I’m not convinced by Harden’s thinking on education. Medicine, however, is a different matter ... I happen to share much of Harden’s ideology, and I wish her well ... both the right and the left will find much to object to in this book. The resulting fracas might have been useful had she achieved what she set out to do—establish the fact of genetic unfairness and develop prescriptions to overcome it—yet she does not deliver on her second goal. Harden’s book is a thought-provoking read but in the end demonstrates only the incredible difficulty of using empirical data, both genetic and environmental, to level the educational playing field.
In the first part, Professor Harden is at pains to explain that any genetic causes of individual differences within ancestral groups for a trait such as educational attainment cannot be taken to explain observed average differences between ancestral groups. She is also at pains to explain the connections and differences between ancestral groups and socially defined racial groups. A number of reviewers have argued that she fails to do this convincingly or properly. It seems to me that, on the contrary, she is careful and rigorous about this ... The busy lay reader may reasonably ask whether Professor Harden adds to this literature [on genetics]. I have no hesitation in saying that she does. At the very least, comparing and contrasting The Genetic Lottery with books such as Blueprint and Innate is a rewarding exercise. On the other hand, for anyone unfamiliar with other recently published books in this area, Professor Harden's book works as an introduction to this fascinating and troublesome topic ... In summary, it seems to me that beyond using genetics to inform sociological study (chapter 9, a very important topic), Professor Harden is mainly using the genetic lottery to argue for a Rawlsian approach at a general level. There is nothing wrong with this of course, but it does also suggest that Professor Turkheimer had at least half a point when he put forward his 'gloomy prospect' back in 2013.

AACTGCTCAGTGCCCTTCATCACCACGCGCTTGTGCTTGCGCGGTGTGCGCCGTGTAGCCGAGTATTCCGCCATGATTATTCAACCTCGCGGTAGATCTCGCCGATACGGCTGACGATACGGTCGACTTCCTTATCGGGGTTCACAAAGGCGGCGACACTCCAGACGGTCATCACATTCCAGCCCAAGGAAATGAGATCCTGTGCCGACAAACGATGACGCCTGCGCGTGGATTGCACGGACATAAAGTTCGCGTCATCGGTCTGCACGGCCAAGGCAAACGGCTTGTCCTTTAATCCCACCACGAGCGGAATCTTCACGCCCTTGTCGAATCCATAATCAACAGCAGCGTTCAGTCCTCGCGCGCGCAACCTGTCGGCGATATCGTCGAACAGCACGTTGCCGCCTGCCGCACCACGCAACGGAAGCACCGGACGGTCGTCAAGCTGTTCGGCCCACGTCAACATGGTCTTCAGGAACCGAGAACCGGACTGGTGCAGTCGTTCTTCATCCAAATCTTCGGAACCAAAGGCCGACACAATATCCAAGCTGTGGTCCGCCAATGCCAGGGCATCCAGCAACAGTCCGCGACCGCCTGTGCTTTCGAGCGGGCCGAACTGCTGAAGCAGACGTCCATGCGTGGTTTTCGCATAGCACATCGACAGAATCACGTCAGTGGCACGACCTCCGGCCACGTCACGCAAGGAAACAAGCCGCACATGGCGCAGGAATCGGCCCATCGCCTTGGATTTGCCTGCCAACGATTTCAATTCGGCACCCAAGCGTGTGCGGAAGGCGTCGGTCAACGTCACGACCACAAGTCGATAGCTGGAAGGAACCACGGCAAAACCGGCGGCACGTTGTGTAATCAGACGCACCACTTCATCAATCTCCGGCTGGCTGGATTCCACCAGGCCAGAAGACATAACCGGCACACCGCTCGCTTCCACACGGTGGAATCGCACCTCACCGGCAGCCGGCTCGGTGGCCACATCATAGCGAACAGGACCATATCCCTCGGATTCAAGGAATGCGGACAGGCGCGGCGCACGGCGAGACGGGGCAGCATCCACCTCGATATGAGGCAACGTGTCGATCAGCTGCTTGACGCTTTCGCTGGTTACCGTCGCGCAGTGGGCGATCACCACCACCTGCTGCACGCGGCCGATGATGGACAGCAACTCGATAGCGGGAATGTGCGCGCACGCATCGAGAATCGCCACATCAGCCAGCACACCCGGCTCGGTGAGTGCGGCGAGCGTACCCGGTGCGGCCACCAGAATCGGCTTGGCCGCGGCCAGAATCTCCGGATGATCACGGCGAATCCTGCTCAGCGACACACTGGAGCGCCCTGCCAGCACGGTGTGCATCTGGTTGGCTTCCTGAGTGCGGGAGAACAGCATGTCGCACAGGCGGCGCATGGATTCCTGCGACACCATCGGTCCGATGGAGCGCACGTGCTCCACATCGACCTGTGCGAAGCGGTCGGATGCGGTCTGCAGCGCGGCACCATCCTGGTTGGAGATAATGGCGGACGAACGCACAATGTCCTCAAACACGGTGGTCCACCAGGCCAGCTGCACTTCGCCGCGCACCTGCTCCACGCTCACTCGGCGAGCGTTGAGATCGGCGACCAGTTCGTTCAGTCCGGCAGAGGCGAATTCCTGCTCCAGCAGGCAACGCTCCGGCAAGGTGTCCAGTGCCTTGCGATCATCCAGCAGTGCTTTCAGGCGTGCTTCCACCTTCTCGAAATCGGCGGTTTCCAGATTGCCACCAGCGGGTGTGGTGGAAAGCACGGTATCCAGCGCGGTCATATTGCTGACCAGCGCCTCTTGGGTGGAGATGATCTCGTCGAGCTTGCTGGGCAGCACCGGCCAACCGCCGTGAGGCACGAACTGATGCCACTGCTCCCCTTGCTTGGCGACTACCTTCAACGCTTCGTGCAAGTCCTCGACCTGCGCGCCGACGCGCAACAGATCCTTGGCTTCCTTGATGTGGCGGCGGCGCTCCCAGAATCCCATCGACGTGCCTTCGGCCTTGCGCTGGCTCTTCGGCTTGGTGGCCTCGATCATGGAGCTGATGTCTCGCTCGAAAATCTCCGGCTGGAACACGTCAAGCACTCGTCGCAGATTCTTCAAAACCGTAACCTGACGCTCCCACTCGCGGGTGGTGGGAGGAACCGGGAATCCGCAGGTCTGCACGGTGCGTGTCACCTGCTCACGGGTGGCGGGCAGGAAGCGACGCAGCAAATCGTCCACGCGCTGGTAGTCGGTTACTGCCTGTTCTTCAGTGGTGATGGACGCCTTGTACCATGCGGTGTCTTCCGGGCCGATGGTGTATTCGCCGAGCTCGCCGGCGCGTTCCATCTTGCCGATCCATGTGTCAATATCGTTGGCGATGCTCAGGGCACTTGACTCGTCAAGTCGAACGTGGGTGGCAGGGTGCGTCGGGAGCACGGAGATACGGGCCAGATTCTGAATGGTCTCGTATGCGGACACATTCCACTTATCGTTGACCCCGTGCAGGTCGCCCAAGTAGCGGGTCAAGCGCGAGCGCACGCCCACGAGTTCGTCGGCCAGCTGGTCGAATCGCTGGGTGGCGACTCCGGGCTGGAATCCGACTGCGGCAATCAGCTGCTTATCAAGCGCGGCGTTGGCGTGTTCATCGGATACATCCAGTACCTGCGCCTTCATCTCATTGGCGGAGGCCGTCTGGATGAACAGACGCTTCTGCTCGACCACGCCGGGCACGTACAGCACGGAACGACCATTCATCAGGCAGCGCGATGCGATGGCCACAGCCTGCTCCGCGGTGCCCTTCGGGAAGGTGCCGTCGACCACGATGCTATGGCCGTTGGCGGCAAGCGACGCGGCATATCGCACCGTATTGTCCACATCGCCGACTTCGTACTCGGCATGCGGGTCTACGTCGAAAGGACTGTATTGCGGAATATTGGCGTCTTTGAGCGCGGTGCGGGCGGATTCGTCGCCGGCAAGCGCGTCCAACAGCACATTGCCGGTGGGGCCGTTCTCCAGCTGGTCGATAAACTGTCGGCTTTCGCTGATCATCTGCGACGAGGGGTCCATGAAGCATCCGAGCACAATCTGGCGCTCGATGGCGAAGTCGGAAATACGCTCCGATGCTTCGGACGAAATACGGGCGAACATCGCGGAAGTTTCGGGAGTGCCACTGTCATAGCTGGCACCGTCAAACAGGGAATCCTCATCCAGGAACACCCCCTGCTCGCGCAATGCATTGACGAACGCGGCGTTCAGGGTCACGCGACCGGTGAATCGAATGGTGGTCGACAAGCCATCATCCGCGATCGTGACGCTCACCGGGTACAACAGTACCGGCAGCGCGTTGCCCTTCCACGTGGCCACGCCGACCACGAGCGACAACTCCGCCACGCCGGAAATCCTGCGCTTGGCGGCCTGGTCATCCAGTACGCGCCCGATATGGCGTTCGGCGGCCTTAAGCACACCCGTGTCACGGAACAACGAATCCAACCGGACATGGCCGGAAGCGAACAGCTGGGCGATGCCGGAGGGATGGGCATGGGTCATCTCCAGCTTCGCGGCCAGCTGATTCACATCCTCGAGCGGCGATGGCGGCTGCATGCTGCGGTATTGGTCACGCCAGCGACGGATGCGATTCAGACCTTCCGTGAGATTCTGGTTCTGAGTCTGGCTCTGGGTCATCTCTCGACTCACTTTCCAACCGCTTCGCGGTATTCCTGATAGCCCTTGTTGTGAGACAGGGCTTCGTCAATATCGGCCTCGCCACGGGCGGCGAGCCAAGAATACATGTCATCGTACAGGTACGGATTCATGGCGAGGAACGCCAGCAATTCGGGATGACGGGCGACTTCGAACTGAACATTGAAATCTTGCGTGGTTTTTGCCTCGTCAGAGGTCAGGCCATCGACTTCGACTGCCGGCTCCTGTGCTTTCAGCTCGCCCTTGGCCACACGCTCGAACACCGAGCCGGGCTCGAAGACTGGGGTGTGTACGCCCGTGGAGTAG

While we admire Harden’s social justice aims, we remain unconvinced by her biological explanation for socioeconomic inequality. In making her case to liberals, we believe Harden extrapolates beyond what current scientific results allow ... We also think she is unlikely to convince many conservative readers that the randomness of Mendelian inheritance should lead to generous income redistribution policies. Instead, her efforts serve to naturalize the current distribution of power in society, even as she implores the genetically privileged to be more compassionate to the genetically disadvantaged ... in her effort to convince readers that genes matter, Harden overstates the degree to which they matter ... Harden works to distinguish her view as explicitly antiracist, in contrast with the racist projects of other behavior geneticists ... And yet her book is plagued by the race concept ... Ultimately, her focus on genetics as a fundamental cause of social inequality reduces her version of social justice to benevolent paternalism.
Working her way through some difficult science in a somewhat repetitive explication, Harden proposes that identifying the lottery winners is one thing. What remains is to put this body of scientific study to work to mitigate the less desirable effects of the social inequalities that result when one segment of the population has better access to wealth than others ... It’s a discussion fraught with political as much as scientific considerations, and Harden diligently fights a desperate battle to enlist science to serve progressive social reform. A daring though sometimes tangled argument for using genetics to mend the consequences of inequality.